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Volume 11, Issue 1 (January 2009) 11, 14–21; 10.1038/aja.2008.20

Molecular markers in prostate cancer. Part I: predicting lethality

Sachin Agrawal and William D. Dunsmuir

Department of Urology, St. Peters Hospital, Chertsey KT160PZ, UK

Correspondence: Mr Sachin Agrawal, Department of Urology, St. Peters Hospital, Chertsey KT16 0PZ, UK. Tel: +44-19-3272-2640 E-mail: agrawalsachin@hotmail.com

Received 29 September 2008; Accepted 2 October 2008; Published online 1 December 2008


Assessing the lethality of 'early,' potentially organ-confined prostate cancer (PCa) is one of the central controversies in modern-day urological clinical practice. Such cases are often considered for radical 'curative' treatment, although active surveillance may be equally appropriate for many men. Moreover, the balance between judicious intervention and overtreatment can be difficult to judge. The patient's age, comorbidities, family history and philosophy of self-health care can be weighed against clinical features such as the palpability of disease, the number and percentage of biopsy cores involved with the disease, histological grade, presenting prostate-specific antigen (PSA) and possible previous PSA kinetics. For many years, scientists and physicians have sought additional molecular factors that may be predictive for disease stage, progression and lethality. Usually, claims for a 'new' unique marker fall short of true clinical value. More often than not, such molecular markers are useful only in multivariate models. This review summarizes relevant molecular markers and models reported up to and including 2008.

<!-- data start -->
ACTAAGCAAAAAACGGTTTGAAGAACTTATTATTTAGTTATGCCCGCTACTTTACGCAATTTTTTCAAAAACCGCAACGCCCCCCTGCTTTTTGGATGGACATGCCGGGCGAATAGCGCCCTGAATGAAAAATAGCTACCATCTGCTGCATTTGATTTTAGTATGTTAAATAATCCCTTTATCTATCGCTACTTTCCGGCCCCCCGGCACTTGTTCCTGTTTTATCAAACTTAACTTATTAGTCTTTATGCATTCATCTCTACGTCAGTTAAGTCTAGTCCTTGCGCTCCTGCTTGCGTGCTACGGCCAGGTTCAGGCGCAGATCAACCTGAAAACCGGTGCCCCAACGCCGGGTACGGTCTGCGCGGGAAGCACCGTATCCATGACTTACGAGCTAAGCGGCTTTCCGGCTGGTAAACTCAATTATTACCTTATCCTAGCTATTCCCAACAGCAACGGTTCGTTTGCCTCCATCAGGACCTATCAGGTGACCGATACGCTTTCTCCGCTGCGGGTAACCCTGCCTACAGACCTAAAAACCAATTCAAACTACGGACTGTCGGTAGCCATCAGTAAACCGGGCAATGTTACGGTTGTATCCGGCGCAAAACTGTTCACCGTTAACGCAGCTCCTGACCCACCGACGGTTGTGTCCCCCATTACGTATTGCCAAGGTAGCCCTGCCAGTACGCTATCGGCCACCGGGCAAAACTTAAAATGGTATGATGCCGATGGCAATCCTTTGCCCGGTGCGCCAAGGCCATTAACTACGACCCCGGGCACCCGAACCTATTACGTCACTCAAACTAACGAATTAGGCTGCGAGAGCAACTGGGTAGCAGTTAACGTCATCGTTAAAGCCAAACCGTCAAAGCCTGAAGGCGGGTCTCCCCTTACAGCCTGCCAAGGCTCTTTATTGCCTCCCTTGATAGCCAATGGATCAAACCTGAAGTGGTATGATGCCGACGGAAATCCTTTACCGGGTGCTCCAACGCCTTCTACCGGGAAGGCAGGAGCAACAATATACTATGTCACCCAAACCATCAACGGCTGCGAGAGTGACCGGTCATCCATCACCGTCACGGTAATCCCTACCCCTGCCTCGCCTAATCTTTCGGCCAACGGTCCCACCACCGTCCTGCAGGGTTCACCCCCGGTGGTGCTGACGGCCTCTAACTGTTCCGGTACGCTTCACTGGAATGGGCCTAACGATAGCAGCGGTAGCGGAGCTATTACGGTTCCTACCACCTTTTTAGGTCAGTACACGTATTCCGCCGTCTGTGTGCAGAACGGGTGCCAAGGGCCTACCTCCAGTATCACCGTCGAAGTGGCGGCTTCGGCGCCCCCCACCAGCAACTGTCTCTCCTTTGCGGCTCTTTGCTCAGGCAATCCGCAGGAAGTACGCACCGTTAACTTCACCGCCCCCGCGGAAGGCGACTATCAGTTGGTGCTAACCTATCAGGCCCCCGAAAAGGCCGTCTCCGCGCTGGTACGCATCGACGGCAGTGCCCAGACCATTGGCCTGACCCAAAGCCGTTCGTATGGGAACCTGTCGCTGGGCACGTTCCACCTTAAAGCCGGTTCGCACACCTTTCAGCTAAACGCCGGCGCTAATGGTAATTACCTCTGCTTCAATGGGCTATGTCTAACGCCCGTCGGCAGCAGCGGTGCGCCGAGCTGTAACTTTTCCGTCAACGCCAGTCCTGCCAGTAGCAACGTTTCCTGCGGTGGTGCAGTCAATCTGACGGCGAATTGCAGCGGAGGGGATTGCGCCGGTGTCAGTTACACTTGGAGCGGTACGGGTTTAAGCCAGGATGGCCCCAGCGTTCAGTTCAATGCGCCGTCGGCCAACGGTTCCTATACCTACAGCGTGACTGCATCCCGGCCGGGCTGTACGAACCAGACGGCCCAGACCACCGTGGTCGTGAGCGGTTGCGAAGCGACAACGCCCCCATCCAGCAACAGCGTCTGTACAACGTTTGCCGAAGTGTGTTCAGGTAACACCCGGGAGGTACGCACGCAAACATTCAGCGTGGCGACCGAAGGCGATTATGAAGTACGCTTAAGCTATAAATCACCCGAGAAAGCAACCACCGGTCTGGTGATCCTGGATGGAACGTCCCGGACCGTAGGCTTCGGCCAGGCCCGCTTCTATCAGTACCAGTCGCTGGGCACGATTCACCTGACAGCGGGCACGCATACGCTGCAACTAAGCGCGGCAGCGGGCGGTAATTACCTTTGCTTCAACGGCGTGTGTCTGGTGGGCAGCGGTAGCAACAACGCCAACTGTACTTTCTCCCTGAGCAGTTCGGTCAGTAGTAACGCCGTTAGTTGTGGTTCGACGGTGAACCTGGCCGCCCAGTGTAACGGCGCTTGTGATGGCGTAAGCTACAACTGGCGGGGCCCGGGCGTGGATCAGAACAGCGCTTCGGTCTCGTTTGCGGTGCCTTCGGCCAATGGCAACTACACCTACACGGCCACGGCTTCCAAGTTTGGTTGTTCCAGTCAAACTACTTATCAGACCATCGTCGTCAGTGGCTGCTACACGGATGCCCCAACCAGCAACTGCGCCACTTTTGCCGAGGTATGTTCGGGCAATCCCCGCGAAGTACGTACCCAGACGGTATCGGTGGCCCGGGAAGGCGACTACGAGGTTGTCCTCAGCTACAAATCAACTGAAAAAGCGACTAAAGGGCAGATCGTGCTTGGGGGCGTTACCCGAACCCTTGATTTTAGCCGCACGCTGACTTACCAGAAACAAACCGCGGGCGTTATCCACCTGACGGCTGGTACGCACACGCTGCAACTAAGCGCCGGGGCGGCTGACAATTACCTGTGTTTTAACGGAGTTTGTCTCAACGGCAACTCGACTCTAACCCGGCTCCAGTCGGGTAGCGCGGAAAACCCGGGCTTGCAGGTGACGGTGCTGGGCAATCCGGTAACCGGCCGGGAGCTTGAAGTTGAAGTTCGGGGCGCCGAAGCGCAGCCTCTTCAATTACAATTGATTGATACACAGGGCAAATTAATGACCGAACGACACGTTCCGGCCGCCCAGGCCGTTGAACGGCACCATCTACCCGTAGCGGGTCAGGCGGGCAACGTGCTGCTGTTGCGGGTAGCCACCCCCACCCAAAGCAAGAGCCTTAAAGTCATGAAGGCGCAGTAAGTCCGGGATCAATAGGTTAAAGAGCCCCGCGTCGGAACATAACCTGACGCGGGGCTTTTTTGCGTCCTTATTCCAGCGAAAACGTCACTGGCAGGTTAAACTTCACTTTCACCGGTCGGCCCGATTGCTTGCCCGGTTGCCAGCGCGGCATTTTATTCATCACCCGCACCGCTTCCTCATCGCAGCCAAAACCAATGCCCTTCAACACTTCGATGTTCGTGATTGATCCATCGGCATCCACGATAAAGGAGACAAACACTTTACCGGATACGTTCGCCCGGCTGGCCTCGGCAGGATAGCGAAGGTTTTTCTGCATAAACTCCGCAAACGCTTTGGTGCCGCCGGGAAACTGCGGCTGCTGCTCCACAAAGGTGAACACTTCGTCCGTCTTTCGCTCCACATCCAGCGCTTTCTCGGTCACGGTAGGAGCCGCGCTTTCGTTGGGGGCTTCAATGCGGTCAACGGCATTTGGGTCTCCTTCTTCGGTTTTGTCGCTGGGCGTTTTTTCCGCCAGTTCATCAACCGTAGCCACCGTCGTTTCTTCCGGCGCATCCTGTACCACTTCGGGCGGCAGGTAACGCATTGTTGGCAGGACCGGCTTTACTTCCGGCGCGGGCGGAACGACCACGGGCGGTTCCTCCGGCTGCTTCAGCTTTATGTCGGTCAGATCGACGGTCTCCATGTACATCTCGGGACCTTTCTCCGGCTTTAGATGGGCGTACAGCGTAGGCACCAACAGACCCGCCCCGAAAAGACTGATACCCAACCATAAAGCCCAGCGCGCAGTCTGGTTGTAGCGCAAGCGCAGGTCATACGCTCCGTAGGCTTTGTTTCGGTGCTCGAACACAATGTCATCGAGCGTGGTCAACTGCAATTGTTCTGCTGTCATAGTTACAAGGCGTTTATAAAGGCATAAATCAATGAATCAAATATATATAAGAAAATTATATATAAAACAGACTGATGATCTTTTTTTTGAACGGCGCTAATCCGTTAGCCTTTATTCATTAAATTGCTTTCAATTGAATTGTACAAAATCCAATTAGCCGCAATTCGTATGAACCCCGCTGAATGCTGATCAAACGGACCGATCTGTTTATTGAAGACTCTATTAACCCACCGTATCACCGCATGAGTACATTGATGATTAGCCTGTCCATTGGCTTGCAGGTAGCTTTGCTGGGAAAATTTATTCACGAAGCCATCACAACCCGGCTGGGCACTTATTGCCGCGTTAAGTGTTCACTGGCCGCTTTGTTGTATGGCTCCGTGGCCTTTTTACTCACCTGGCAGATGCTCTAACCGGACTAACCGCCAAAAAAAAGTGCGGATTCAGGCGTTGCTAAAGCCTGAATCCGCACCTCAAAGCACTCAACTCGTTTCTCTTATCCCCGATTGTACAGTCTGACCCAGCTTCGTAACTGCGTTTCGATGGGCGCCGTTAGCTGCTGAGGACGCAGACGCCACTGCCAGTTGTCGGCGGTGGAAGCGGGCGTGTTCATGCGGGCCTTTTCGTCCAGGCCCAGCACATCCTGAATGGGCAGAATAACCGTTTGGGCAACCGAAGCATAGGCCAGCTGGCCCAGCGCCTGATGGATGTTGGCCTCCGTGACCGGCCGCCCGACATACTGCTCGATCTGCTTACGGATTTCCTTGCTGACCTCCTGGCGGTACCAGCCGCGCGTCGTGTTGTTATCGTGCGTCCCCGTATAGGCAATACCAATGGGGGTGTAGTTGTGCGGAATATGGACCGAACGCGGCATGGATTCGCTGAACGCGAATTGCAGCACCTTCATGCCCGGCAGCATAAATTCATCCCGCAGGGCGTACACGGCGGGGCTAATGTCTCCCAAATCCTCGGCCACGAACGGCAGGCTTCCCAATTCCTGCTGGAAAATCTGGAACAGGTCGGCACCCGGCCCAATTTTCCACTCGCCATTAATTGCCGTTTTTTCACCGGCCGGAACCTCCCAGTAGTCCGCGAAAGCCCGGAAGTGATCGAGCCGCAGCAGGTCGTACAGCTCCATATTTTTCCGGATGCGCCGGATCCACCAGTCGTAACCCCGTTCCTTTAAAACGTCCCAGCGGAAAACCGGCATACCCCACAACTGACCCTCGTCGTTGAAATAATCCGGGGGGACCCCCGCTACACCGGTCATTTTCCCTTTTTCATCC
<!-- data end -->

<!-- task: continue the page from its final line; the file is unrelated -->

Keywords: genetics, neoplasm metastasis, prostate cancer

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